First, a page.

Texas enacted a biometric information privacy law way back in 2001, which was amended in 2009. That was a long time ago in the context of the development of privacy laws, and even longer when it comes to biometric information privacy laws. In this rapidly changing area of law, Texas was surely ahead of its time.

The law, Sec. 503.001 of the Texas Business and Commerce Code, entitled “Capture or Use of Biometric Identifier,” is quite easy to understand and requires that anyone who “captures a biometric identifier of an individual for a commercial purpose” must first inform the individual that a biometric identifier is being captured and receive the consent of the individual before capturing it. It also prohibits the holder of the biometric identifier from selling or disclosing the biometric identifier to another individual without the individual’s consent (with certain logical exceptions).

It also requires that the biometric identifier be protected through security measures and destroyed no later than one year after the collection (with certain exceptions).

A violation of the law is subject to a $25,000 penalty for each violation if the attorney general (AG) brings an action to recover the penalty.

That’s exactly what Texas Attorney General Ken Paxton did this week—on Valentine’s Day. He sued Meta Platforms (fka Facebook) alleging that Facebook violated the statute millions of times when it collected the facial geometry of 20.5 million Texans without their consent through Facebook and Instagram.

The Complaint provides a thorough and thoughtful summary of how facial recognition technology works, so if you don’t understand how it works or how it affects you, check it out. It reads like a novel. The AG alleges that “Facebook’s campaign of unlawful biometric capture has led to Facebook’s creating the largest dataset in the world. The dataset is powered by DeepFace, Facebook’s deep-learning facial recognition system. DeepFace closely approaches human-level accuracy in identifying faces.”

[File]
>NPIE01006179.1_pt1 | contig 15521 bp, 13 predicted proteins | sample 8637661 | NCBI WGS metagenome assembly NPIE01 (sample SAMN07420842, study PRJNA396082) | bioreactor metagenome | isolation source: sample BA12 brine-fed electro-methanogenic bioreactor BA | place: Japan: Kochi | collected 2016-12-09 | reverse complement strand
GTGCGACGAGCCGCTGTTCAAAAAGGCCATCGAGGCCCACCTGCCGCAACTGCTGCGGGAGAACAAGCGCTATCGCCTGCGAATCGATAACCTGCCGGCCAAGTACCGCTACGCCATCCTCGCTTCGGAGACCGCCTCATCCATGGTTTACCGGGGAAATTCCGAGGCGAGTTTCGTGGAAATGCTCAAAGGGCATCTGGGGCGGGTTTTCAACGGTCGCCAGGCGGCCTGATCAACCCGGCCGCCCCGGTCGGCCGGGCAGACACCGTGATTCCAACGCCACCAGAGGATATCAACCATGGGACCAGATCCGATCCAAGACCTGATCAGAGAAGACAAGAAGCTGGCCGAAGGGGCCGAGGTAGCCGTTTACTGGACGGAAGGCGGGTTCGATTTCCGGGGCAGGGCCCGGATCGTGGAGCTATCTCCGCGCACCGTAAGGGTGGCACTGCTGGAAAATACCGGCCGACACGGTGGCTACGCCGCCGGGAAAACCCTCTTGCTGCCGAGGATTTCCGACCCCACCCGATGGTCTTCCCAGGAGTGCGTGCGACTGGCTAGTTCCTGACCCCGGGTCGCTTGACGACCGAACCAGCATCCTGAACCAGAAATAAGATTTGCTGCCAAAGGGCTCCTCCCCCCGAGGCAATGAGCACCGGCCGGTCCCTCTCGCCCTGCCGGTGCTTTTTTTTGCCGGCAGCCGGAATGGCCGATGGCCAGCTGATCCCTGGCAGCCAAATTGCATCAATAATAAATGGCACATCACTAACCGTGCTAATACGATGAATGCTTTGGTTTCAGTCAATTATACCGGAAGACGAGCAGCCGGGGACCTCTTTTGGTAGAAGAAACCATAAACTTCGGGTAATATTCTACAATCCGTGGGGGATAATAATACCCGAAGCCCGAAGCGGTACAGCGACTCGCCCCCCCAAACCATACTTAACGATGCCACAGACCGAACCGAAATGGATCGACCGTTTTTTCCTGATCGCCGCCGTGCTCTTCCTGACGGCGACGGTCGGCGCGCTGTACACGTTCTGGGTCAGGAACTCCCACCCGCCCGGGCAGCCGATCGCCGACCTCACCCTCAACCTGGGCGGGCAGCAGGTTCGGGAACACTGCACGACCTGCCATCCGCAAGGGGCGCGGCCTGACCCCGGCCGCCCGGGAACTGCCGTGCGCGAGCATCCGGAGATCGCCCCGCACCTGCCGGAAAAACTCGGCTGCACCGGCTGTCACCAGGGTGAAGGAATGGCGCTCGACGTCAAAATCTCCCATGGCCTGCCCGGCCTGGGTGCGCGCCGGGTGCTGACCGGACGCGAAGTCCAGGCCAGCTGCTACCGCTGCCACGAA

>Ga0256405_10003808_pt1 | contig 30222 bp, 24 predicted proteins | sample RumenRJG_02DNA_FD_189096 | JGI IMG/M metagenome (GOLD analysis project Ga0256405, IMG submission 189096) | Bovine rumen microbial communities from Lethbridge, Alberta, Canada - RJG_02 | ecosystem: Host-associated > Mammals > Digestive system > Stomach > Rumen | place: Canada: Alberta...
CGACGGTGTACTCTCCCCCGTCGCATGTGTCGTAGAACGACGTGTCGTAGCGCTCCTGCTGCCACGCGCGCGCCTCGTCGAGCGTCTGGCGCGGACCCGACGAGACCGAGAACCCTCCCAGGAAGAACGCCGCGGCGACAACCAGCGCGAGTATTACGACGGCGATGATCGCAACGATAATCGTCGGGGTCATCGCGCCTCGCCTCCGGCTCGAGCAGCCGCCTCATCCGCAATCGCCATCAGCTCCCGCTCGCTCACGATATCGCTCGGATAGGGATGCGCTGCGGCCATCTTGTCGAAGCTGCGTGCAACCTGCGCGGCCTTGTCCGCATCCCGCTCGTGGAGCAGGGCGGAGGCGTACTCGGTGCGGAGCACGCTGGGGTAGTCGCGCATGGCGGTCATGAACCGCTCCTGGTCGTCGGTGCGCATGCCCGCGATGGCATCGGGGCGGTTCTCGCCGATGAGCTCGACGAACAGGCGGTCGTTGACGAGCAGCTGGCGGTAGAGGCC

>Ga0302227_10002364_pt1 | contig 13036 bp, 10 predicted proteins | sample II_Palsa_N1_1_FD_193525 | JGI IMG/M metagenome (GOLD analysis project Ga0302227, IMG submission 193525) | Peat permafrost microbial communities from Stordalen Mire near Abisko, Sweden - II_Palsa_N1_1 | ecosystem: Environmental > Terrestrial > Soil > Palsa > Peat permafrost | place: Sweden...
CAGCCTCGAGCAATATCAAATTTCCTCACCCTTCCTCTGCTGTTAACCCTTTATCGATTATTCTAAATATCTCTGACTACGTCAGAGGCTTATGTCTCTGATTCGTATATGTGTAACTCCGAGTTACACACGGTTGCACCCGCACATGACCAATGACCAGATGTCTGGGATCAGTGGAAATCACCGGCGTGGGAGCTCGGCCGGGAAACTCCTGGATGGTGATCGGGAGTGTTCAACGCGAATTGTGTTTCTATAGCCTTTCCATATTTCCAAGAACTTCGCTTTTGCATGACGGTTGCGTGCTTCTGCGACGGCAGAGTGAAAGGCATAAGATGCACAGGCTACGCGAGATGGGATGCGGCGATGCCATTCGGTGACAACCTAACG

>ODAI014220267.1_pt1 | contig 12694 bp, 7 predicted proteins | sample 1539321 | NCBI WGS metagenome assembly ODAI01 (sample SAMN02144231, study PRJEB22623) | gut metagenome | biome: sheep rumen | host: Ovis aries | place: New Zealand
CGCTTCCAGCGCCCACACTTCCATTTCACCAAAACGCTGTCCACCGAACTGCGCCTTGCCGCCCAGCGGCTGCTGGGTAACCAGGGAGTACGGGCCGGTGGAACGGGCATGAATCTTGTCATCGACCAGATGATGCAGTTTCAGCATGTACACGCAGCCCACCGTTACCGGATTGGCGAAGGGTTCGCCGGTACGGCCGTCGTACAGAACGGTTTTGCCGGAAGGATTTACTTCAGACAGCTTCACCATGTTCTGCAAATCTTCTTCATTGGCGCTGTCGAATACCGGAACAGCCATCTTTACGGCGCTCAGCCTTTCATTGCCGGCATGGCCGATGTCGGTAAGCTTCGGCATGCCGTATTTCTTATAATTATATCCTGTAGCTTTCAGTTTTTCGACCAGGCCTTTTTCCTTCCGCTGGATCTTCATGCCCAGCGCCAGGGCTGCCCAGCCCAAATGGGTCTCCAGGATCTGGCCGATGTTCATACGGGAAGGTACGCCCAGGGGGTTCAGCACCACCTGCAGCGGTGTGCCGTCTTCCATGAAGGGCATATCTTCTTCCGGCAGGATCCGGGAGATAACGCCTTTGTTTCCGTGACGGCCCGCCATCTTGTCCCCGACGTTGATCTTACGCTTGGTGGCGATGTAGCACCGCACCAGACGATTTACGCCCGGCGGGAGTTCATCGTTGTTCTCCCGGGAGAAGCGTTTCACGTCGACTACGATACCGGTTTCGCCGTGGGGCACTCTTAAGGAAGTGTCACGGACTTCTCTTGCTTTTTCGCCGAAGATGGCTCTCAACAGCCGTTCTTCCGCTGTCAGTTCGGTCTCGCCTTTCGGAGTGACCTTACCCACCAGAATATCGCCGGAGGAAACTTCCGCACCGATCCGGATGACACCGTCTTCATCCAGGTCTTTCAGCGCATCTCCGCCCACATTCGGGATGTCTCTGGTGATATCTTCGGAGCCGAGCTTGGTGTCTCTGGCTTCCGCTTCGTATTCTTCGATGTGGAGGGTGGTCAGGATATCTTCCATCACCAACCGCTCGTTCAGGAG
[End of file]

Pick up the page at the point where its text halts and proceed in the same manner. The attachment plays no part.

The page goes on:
The Complaint further alleges that Facebook collected the facial geometries of users and non-users through the tagging of photographs without consent, disclosed the biometric identifiers to third parties, and that “Facebook exploits users and non-users to improve the accuracy of its own facial recognition services.” It also alleges that Facebook failed to destroy the biometric information within the statutorily required period of time. Facebook denies the allegations and has stated that it will vigorously defend the suit.

The AG is seeking statutory damages and injunctive relief, including prohibiting Facebook from “capturing, maintaining, or using in any way the biometric identifiers captured in Texas without the informed consent of the relevant individual; performing facial recognition in Texas without the informed consent of all individuals subject to Facebook’s facial recognition technology; and misrepresenting, directly or by implication, that Facebook does not collect biometric identifiers.”

He also is seeking that the court order Facebook to “discontinue its commercial use of any information obtained through its unlawful capture of biometric identifiers in Texas; destroy the information it has collected from the unlawful capture of biometric identifiers in Texas; destroy any neural network or algorithm trained or improved using biometric identifiers unlawfully captured in Texas; and make best efforts to retrieve any information from third parties that may possess such information as a result of Facebook’s unlawful disclosure of that information.” Wow.

That, and of course, the civil monetary penalties—$25,000 times 20.5 million. The math is too high for me.

To take a dive into the consequences of this suit, check out this article by Jake Holland at Bloomberg, with whom I had the pleasure to chat about the case.

This is going to be a very interesting saga to follow.